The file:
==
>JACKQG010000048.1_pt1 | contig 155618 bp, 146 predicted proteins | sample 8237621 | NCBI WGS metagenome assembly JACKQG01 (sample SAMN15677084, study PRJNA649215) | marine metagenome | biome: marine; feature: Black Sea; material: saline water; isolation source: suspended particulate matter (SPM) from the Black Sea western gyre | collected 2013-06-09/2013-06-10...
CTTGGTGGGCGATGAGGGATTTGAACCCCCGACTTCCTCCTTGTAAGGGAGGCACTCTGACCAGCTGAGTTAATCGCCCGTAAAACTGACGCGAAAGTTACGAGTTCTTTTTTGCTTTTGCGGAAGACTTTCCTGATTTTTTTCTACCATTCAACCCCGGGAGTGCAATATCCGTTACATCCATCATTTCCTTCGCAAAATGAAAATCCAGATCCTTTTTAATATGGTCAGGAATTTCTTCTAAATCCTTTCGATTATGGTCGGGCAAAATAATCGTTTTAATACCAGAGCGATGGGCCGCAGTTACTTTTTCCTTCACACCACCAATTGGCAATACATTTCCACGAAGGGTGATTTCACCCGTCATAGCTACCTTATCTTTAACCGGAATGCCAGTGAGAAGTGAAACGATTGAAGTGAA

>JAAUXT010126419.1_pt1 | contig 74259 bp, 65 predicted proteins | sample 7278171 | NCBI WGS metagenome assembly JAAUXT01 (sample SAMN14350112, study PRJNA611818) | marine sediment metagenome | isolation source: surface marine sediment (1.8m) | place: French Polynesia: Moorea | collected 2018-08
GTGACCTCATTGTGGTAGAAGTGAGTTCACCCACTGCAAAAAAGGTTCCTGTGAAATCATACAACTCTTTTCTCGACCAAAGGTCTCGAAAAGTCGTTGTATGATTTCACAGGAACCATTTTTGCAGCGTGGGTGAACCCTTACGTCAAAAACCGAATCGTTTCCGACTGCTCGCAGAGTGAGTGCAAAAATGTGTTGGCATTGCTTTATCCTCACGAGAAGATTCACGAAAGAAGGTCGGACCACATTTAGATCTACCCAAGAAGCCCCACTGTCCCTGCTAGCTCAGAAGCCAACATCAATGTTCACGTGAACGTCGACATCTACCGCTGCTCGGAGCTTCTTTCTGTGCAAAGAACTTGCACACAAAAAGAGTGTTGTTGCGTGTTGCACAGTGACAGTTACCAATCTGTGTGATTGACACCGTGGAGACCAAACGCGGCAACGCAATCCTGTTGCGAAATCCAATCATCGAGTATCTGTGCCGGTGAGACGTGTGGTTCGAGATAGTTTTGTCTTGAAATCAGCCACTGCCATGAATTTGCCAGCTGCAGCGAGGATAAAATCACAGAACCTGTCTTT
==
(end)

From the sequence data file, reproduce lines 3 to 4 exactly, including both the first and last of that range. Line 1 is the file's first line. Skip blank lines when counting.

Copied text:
>JAAUXT010126419.1_pt1 | contig 74259 bp, 65 predicted proteins | sample 7278171 | NCBI WGS metagenome assembly JAAUXT01 (sample SAMN14350112, study PRJNA611818) | marine sediment metagenome | isolation source: surface marine sediment (1.8m) | place: French Polynesia: Moorea | collected 2018-08
GTGACCTCATTGTGGTAGAAGTGAGTTCACCCACTGCAAAAAAGGTTCCTGTGAAATCATACAACTCTTTTCTCGACCAAAGGTCTCGAAAAGTCGTTGTATGATTTCACAGGAACCATTTTTGCAGCGTGGGTGAACCCTTACGTCAAAAACCGAATCGTTTCCGACTGCTCGCAGAGTGAGTGCAAAAATGTGTTGGCATTGCTTTATCCTCACGAGAAGATTCACGAAAGAAGGTCGGACCACATTTAGATCTACCCAAGAAGCCCCACTGTCCCTGCTAGCTCAGAAGCCAACATCAATGTTCACGTGAACGTCGACATCTACCGCTGCTCGGAGCTTCTTTCTGTGCAAAGAACTTGCACACAAAAAGAGTGTTGTTGCGTGTTGCACAGTGACAGTTACCAATCTGTGTGATTGACACCGTGGAGACCAAACGCGGCAACGCAATCCTGTTGCGAAATCCAATCATCGAGTATCTGTGCCGGTGAGACGTGTGGTTCGAGATAGTTTTGTCTTGAAATCAGCCACTGCCATGAATTTGCCAGCTGCAGCGAGGATAAAATCACAGAACCTGTCTTT